On Monday evening I attended a community dialogue with Portland Police Chief Michael Sauschuck about race, law enforcement and community relations, organized by the NAACP Portland Branch, Green Memorial AME Zion Church and Williams Temple Church of God in Christ. The discussion was a follow-up to a dialogue that took place last month in response to the tragic events that occurred in Ferguson, Missouri.

Using a PowerPoint presentation compiled by the police department, Chief Sauschuck spoke about the structure of the police department, mandated trainings for all officers, procedures for internal affair investigations, and arrest data for last year.

Here is what I learned: In 2013, the Portland Police Department made 3,511 arrests, 18 percent of which (632 people) were of black people. The police chief pointed out that this percentage was lower than national arrest data, where black people make up 28 percent of all arrests.

While this is indeed true if we were to simply look at raw percentages, that doesn't paint the whole picture. If we control for differences in demographics, we find that, in fact, racial disparities in arrest rates in Portland are actually greater than disparities in national arrest rates. Nationally, black people make up 13 percent of the population, compared to Portland where they make up just seven percent. In other words, in Portland black people are 2.73 times more likely to be arrested than white people - a disparity greater than the national rate of 2.42. While the difference may appear small, it is a difference of over 400 per 10,000 residents.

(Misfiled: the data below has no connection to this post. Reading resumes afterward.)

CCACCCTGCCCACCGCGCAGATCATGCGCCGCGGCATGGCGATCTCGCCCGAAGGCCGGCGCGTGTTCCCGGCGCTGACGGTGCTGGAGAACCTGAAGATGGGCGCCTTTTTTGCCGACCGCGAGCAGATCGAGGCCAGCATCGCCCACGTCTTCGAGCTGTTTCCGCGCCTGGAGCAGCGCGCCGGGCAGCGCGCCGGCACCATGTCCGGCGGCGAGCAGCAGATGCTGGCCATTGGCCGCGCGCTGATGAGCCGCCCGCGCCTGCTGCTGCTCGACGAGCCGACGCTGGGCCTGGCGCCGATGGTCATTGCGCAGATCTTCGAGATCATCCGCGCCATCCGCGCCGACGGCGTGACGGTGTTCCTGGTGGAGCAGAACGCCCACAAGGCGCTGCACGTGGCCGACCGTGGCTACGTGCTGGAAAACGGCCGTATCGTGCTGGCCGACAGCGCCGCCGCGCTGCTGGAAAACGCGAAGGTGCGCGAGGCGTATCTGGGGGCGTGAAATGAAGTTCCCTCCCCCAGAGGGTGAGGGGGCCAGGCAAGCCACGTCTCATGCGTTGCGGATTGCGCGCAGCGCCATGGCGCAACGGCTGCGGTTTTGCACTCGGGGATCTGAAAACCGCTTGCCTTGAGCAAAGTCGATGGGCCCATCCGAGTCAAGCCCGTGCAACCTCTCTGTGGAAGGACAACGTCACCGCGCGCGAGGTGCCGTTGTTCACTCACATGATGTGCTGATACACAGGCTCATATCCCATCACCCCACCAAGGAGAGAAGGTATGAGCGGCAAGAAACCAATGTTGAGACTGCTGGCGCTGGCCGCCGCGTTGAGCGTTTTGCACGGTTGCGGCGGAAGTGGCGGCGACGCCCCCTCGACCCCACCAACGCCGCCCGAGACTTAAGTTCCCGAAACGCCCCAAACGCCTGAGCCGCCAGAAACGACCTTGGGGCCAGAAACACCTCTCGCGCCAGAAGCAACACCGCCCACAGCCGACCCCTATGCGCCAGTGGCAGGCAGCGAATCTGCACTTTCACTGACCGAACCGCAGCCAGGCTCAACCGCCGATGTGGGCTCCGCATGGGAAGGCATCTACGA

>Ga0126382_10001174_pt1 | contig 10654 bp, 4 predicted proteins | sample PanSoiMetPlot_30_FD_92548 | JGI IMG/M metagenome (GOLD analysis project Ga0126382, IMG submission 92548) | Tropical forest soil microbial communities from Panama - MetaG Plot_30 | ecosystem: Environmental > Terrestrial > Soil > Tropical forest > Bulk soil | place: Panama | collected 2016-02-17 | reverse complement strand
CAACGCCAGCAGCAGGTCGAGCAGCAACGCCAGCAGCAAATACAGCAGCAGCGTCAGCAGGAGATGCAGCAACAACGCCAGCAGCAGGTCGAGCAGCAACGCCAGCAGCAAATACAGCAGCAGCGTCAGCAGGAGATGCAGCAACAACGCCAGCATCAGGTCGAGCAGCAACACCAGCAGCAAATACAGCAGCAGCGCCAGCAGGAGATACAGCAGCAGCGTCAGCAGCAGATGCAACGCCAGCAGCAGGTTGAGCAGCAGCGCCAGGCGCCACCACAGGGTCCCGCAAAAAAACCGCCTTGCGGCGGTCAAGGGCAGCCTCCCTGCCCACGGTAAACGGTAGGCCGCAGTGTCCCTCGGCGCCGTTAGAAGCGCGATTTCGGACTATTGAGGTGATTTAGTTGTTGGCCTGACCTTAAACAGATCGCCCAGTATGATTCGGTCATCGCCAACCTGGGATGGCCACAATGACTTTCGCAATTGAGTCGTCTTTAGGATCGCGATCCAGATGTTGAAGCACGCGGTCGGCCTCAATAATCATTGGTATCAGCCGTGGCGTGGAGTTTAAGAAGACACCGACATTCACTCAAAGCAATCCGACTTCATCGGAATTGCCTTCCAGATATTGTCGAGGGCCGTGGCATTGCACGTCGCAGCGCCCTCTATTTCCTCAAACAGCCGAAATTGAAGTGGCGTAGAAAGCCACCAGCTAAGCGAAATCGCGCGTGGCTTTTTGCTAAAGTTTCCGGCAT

While the tragic events of Ferguson, Missouri may seem far removed from Portland, Maine, these numbers show us that there is quite a bit of work to be done right here - particularly when it comes to the relationship between law enforcement and our communities. The ACLU is working both nationally and here in Maine to challenge excessive policing tactics and fighting to preserve our constitutional rights and freedoms.

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